How does PayPal work? Axing staff, and focusing on users’ data

The era of the data-slave advances.
2 February 2024

“Skyrim – Marketplace in Riften (Reference)” by Xenomurphy is licensed under CC BY-NC-ND 2.0.

  • How does PayPal work its stock price back up to 2022 levels?
  • Company’s new CEO announces raft of new features.
  • Hyper-personalization from its own and 3rd-party sources.

Four months into his tenure as CEO of PayPal, Alex Chriss has announced a continuation of job losses from the company. The latest round of cuts will see the company’s workforce decrease by 9%, which will result in around 2,500 redundancies. These will come from a relative freeze on new recruitment as well as from existing positions.

In an all-staff memo dated January 30 and published on the PayPal website, Chriss stated that “we must execute faster and ensure we are focused on solving our customers’ most critical needs and problems. Specifically, across our organization, we need to drive more focus and efficiency, deploy automation, and consolidate our technology to reduce complexity and duplication.”

Chriss also said that “these decisions were not easy to make,” and that consultations about job losses with staff would take place where local laws make doing so inescapable.

PayPal joins the AI bandwagon

In his first major announcement since taking up the reins at the end of September last year, the CEO showcased several new products, including a “one-click guest checkout experience,” Fastlane, which lets customers to pay for goods online without registering with the merchant. Customers with their details stored in the Fastlane service are identified at the point of purchase by email address, confirm their identity (by 2FA), and then tap once to pay [image]. According to PayPal, Fastlane can recognize 70% of guests who are purchasing from sellers’ sites.

A further feature slated for the near future is ‘Smart Receipts,’ electronic receipts emailed to shoppers that contain recommendations from the merchant they’ve just used, appropriate to their recent purchases. That means merchants can allow PayPal’s algorithm access to their SKUs’ details, enabling the AI to make ‘smart recommendations.’ Nearly half (45%) of PayPal’s customers open their email receipts after a purchase, making the medium a perfect vehicle for further commercial messages.

The “AI-powered suggestions” will also be based on information on a shopper’s behavior, drawn from third-party data sources, in addition to the data PayPal has access to. The same technology behind ‘Smart Receipts’ will also be used in the ‘Advanced Offers Platform,’ which will grant any merchant “the ability to reach customers based on what they have actually bought […], down to the stock keeping unit (SKU) and the individual product,” to present them with offers specific to each customer. Merchants will pay PayPal for each purchase from a customer who takes up an offer rather than for impressions or abandoned click-throughs. If shoppers don’t want the data PayPal holds on their choices to be shared with merchants, they may opt out.

PayPal’s market position

So how does PayPal work outside its core markets? It currently processes transactions for around a quarter of the world’s online transactions and has 35 million active merchant accounts. It’s worth noting that online payments tend to go through other payment processors in the four major markets of China, Japan, South Korea, and India. With a good portion of potentially fertile ground already occupied by local providers (AliPay, Paytm, Mobikwik, Rakuten, Jkopay, et al.) that are able to offer services more attuned to local cultural practices (buy-now-pay-later, cash on delivery, etc.), how does PayPal find the space – and the demand – to work its techno-commercial magic?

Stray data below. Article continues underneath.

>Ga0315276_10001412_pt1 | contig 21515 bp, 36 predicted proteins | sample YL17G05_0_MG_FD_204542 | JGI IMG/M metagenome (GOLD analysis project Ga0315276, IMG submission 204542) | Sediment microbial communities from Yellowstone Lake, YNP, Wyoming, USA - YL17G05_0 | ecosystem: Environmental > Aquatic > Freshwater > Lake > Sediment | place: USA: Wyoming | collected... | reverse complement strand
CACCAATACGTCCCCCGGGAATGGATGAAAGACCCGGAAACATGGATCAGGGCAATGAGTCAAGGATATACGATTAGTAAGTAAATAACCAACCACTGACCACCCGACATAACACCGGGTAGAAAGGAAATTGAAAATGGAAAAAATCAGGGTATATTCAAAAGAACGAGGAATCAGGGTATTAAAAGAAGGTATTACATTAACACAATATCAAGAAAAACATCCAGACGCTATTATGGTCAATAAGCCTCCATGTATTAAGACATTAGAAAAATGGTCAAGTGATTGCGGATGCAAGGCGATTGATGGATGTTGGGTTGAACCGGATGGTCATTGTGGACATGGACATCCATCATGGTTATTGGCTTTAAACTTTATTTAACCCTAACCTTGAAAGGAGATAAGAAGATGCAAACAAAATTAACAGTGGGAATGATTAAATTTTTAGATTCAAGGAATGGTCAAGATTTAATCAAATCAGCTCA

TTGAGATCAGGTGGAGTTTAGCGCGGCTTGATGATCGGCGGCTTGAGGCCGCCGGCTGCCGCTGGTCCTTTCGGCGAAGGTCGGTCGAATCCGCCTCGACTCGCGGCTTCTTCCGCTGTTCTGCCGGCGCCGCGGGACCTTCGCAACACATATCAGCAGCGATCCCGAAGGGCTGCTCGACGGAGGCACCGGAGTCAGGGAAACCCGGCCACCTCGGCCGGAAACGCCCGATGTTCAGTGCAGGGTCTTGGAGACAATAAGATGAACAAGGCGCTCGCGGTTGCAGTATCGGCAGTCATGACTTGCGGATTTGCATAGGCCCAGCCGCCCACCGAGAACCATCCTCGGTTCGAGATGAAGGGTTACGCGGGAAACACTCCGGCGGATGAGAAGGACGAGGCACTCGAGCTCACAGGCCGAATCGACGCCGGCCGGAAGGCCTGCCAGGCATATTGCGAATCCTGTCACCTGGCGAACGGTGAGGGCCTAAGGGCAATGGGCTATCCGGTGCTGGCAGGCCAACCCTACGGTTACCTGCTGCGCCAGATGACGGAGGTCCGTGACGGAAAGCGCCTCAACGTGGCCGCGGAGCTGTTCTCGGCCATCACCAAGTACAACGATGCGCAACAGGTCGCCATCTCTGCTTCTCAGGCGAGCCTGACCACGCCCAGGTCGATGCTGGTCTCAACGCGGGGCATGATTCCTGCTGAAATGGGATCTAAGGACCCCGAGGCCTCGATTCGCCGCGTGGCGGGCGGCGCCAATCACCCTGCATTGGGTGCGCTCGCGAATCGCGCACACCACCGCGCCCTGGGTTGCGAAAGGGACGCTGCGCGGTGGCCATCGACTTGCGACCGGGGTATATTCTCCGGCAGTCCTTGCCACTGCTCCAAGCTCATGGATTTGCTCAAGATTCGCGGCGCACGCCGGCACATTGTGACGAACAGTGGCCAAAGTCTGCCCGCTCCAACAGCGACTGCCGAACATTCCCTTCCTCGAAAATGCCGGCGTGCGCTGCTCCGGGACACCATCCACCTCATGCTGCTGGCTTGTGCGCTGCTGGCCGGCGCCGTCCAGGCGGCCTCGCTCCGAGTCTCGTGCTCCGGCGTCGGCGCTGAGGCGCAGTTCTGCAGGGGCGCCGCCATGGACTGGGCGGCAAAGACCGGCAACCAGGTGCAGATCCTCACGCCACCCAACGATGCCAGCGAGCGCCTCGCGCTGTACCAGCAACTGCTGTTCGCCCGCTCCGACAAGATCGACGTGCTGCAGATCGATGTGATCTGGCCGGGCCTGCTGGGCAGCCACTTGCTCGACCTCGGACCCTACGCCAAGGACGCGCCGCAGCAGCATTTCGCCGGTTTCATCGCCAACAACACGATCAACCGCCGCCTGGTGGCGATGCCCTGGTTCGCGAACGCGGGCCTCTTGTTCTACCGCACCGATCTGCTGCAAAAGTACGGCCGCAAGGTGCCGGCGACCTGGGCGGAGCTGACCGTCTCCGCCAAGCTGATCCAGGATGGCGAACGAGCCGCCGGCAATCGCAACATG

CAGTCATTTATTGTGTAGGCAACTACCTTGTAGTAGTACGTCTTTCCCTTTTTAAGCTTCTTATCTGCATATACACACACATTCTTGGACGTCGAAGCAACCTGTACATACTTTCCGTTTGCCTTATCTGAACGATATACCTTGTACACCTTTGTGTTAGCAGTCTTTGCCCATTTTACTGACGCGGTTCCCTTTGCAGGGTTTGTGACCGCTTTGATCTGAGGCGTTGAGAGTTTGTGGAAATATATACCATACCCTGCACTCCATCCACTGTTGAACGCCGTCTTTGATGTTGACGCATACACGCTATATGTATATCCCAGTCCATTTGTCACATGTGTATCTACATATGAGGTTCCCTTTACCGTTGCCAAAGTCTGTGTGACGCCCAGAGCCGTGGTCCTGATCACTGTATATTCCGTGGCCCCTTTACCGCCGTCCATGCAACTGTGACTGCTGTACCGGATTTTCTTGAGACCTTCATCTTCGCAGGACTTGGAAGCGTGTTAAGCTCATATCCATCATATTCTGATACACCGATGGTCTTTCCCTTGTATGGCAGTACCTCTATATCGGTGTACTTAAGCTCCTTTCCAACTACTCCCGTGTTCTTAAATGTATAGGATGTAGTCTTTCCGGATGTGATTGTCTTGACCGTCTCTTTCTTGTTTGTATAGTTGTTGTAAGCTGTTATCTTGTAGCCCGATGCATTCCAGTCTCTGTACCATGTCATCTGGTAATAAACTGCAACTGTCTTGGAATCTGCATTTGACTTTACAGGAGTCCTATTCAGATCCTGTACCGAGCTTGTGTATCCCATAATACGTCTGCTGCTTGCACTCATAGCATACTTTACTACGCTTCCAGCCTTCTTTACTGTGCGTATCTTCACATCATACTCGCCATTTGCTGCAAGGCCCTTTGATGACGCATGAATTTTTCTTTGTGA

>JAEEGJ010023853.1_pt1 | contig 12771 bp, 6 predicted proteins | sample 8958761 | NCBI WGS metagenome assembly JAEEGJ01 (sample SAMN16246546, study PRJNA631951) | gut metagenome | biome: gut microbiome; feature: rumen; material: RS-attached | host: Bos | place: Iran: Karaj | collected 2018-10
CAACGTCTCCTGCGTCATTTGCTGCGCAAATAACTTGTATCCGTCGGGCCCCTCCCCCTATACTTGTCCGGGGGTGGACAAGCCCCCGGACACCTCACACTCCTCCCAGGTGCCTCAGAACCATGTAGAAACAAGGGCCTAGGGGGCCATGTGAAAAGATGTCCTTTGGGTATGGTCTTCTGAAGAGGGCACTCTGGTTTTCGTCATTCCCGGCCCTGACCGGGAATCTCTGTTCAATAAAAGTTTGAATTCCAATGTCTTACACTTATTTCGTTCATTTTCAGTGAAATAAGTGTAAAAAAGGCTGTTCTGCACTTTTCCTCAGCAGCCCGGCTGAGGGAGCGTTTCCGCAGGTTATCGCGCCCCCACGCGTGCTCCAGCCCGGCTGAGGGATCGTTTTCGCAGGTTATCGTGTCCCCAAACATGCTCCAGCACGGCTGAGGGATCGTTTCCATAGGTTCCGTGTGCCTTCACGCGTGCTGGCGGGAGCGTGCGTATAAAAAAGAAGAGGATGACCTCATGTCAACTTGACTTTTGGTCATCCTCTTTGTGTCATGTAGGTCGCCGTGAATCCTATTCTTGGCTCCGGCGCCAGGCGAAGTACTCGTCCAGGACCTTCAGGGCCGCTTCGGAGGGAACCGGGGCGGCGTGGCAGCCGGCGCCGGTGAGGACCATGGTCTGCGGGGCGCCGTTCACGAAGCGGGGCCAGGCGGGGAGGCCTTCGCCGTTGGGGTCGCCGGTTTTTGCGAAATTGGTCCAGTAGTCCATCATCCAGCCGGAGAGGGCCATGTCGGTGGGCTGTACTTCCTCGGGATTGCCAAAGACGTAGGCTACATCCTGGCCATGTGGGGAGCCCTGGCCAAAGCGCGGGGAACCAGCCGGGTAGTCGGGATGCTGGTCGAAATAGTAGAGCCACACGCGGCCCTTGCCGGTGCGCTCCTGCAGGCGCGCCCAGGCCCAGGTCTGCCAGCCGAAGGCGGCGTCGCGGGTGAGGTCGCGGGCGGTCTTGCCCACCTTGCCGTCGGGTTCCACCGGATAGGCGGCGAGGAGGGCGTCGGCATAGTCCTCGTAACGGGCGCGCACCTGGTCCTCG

Simple. Not original in any sense, but simple. PayPal is looking to the trove of payment data to which it already has access from its existing users to bring value for its stockholders.

In addition to charging merchants and shoppers varying fees for the use of Paypal as a payment platform, it also gains access to an increasing amount of users’ data, including shopping patterns, preferences, and other markers, which it can amalgamate with other information available on the open data markets.

From its unique position of trust created when online payments were in their nascent phase, and its now near-ubiquity, PayPal can use the information to which it is party and monetize it, taking revenue from end-users keen to present or take up, for example, special offers. With access to highly detailed information (“down to the stock keeping unit […] and the individual product”), PayPal can present an amazingly attractive offering to the data markets.

Losing 9% of its workforce will enable the company to streamline its balance sheet in the short- to mid-term as it builds on exploiting its digital reserves. Losing staff could, therefore, be seen as part of a transition to a changing business model. That’s little solace to those clearing their desks, of course, and PayPal has also paid a short-term price: its stock value has fallen by 20% in recent months.

But investors will likely see a bounce-back in the next few years as the company settles into a more prominent role as a data broker that also happens to process online payments.